Question 6: What are some of the common mistakes (in writing a business plan)?
Answer: The worst by far is focusing on the plan instead of planning. This generates the idea that you create a plan as a document, and the related misunderstanding that the plan is for somebody else. You don’t postpone life while you’re developing a plan; you’re always developing the plan. In the meantime, “Get going.” Here are some other common mistakes:
• Blue-sky blurry: lots of strategic thinking without any hard facts. Planning requires specifics: dates, deadlines, responsibility assignments.
• Trying to do everything. I use the rule of displacement: everything you do rules out something else.
• Thinking that being the lowest price option is important. It isn’t. The price and volume thing they talk about in economics classes is for 200-year-old lumps of coal, not your business. Use price as a statement of quality. Leave the low-price strategies for Walmart and Costco.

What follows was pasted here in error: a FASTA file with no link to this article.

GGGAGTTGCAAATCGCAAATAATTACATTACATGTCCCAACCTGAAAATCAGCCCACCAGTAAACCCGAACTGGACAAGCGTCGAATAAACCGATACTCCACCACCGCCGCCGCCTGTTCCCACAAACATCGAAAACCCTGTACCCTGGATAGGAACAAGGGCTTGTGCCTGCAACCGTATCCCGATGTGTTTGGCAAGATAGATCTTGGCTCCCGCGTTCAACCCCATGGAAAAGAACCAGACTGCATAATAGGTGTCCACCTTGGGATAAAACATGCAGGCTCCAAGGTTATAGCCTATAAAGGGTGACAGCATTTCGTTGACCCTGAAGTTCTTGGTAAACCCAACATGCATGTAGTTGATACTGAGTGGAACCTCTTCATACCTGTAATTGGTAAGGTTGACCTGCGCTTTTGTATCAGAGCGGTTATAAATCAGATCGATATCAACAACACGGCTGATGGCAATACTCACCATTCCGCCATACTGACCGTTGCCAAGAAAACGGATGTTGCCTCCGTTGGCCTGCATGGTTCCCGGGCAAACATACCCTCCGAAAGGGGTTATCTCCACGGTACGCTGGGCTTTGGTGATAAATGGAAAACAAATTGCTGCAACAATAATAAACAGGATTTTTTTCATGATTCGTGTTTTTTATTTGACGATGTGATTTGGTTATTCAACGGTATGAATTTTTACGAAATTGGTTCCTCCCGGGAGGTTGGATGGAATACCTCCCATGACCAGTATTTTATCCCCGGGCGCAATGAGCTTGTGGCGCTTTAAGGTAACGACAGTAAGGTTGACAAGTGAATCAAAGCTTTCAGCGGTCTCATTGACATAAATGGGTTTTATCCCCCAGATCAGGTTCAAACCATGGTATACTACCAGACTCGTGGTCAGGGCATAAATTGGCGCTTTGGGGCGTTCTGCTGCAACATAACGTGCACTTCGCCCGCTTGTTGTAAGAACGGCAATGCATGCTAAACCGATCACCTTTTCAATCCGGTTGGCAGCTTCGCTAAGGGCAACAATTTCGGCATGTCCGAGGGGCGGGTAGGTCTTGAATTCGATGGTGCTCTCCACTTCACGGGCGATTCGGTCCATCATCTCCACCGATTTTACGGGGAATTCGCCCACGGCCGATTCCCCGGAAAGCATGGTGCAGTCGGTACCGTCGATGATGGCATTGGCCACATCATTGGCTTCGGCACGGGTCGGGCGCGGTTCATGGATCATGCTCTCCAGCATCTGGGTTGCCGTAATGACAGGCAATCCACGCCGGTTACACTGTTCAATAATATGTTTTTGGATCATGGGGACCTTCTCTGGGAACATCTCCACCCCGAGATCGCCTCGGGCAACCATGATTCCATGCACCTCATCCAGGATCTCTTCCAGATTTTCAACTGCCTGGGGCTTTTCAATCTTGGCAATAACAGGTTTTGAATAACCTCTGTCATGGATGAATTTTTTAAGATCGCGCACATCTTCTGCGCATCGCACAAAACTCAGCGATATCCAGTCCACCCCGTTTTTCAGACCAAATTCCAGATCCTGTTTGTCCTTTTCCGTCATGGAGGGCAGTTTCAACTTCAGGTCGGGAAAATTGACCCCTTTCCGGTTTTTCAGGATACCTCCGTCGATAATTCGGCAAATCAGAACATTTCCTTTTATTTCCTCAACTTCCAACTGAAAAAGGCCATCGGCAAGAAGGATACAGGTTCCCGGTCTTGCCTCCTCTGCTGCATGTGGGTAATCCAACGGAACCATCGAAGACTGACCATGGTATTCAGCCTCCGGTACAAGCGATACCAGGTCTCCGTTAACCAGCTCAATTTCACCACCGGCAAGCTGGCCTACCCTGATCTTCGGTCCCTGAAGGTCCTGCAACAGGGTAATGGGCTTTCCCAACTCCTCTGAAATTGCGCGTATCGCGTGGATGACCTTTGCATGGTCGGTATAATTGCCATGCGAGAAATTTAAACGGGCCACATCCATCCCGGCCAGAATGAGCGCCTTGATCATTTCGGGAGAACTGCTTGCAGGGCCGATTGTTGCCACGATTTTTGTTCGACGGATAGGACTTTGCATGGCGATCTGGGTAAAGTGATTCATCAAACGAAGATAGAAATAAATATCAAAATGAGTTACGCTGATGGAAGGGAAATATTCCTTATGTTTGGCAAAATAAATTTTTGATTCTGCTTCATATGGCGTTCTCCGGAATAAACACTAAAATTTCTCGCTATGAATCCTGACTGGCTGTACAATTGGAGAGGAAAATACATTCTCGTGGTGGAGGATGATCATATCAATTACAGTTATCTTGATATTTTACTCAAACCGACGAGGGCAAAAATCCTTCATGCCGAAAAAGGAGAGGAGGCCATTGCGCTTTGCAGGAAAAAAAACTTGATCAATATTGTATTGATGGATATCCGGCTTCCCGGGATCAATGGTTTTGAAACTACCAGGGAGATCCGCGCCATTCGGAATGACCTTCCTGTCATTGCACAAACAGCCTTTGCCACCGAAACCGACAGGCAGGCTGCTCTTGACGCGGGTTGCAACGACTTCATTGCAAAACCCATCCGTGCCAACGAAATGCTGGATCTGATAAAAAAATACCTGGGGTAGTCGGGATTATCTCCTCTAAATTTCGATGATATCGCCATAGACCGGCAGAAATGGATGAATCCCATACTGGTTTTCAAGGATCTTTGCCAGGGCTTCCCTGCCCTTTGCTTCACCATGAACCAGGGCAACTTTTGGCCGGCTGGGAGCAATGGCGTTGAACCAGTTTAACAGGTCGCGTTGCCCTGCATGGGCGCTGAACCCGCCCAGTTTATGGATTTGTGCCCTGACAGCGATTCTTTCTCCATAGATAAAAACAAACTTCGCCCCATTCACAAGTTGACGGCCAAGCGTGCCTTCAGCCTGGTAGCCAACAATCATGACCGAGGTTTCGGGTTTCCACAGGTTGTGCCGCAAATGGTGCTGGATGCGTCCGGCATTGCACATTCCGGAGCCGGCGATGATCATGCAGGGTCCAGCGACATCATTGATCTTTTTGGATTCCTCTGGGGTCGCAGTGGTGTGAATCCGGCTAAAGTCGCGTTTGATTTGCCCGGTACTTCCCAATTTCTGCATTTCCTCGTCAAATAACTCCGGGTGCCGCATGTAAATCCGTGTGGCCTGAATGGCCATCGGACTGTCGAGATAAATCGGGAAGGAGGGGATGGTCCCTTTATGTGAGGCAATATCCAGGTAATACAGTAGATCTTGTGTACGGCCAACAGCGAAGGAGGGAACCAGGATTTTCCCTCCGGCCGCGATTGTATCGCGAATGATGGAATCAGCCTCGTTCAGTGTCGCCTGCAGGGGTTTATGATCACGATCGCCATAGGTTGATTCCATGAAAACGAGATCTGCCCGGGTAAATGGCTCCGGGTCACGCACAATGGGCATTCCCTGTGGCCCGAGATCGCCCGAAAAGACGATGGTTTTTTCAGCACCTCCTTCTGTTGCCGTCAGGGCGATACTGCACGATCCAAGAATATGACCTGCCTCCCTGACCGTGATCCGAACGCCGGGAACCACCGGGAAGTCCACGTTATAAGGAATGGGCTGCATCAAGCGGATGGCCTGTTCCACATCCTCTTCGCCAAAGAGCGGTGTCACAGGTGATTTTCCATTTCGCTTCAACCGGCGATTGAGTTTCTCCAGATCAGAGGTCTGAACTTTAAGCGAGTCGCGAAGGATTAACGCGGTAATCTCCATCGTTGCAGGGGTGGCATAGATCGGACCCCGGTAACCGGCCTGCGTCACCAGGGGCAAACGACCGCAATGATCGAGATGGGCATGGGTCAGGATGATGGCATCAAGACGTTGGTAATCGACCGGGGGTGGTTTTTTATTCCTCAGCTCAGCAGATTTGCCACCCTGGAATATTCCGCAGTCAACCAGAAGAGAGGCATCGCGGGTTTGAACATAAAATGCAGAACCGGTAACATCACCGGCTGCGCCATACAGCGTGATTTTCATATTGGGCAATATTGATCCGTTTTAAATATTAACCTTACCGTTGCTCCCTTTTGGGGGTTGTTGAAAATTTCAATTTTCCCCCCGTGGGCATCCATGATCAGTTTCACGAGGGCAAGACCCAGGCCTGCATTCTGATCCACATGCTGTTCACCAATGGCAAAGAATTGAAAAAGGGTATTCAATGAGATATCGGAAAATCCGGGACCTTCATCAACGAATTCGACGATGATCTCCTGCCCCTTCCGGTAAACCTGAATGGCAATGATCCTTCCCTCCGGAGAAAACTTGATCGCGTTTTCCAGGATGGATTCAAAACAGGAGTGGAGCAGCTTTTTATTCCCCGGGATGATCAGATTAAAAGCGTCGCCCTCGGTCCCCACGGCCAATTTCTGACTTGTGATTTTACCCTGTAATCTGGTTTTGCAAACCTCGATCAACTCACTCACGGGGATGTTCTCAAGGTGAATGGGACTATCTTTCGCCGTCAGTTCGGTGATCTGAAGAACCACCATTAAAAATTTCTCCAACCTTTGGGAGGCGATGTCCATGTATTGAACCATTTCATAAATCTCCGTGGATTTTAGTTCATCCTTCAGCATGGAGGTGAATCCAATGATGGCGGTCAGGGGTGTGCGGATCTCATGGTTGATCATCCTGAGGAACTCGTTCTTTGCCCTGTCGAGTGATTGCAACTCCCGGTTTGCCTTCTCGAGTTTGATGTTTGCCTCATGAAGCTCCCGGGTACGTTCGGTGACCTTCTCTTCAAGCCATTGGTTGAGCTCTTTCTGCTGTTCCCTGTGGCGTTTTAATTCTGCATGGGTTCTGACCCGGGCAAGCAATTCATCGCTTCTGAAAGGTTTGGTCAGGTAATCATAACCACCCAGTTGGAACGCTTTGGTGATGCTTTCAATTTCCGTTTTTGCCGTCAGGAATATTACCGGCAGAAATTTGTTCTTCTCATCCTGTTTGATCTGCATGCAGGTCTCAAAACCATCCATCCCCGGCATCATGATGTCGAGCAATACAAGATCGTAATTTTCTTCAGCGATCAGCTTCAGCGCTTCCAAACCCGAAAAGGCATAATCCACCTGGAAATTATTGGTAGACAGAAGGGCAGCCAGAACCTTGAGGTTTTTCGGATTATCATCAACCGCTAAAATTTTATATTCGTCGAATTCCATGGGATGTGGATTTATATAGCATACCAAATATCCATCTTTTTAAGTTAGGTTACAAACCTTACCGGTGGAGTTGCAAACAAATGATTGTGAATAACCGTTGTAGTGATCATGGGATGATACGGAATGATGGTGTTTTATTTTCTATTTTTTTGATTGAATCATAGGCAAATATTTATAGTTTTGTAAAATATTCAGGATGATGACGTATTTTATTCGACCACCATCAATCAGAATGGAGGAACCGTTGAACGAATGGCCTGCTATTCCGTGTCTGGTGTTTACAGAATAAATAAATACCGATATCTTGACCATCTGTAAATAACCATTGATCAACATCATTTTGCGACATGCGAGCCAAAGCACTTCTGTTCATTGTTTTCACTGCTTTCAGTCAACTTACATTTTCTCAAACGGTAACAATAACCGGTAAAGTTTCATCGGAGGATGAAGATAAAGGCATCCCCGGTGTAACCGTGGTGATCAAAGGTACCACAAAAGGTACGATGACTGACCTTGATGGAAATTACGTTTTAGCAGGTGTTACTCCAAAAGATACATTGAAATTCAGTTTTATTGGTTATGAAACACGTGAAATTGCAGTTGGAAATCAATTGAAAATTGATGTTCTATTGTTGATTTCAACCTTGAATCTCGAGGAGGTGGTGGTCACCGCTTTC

• Mistaking profits for cash. Profitable companies go broke all the time. You don’t spend profits. Plan your working capital well.
Mistaking the plan for the planning. Amen. This is the easiest mistake for new entrepreneurs to make. It's not the document. It's doing the document.
Incidentally, Business Plan Pro is what my new teaching venue, Waukesha County Technical College (WCTC) uses in their business courses. WCTC is making this software available at a really good discount to any class members of my new courses.
Now as Mr, Berry so aptly says about start ups, "Get going!"
Guy Kawasaki's interview with Tim Berry of Palo Alto Software's Business Plan Pro.
Tim Berry's blog. Excellent writing about business plans and planning, as well as a perspective from deep in the trenches.
Business Plan Pro software.
My training courses for new start ups at WCTC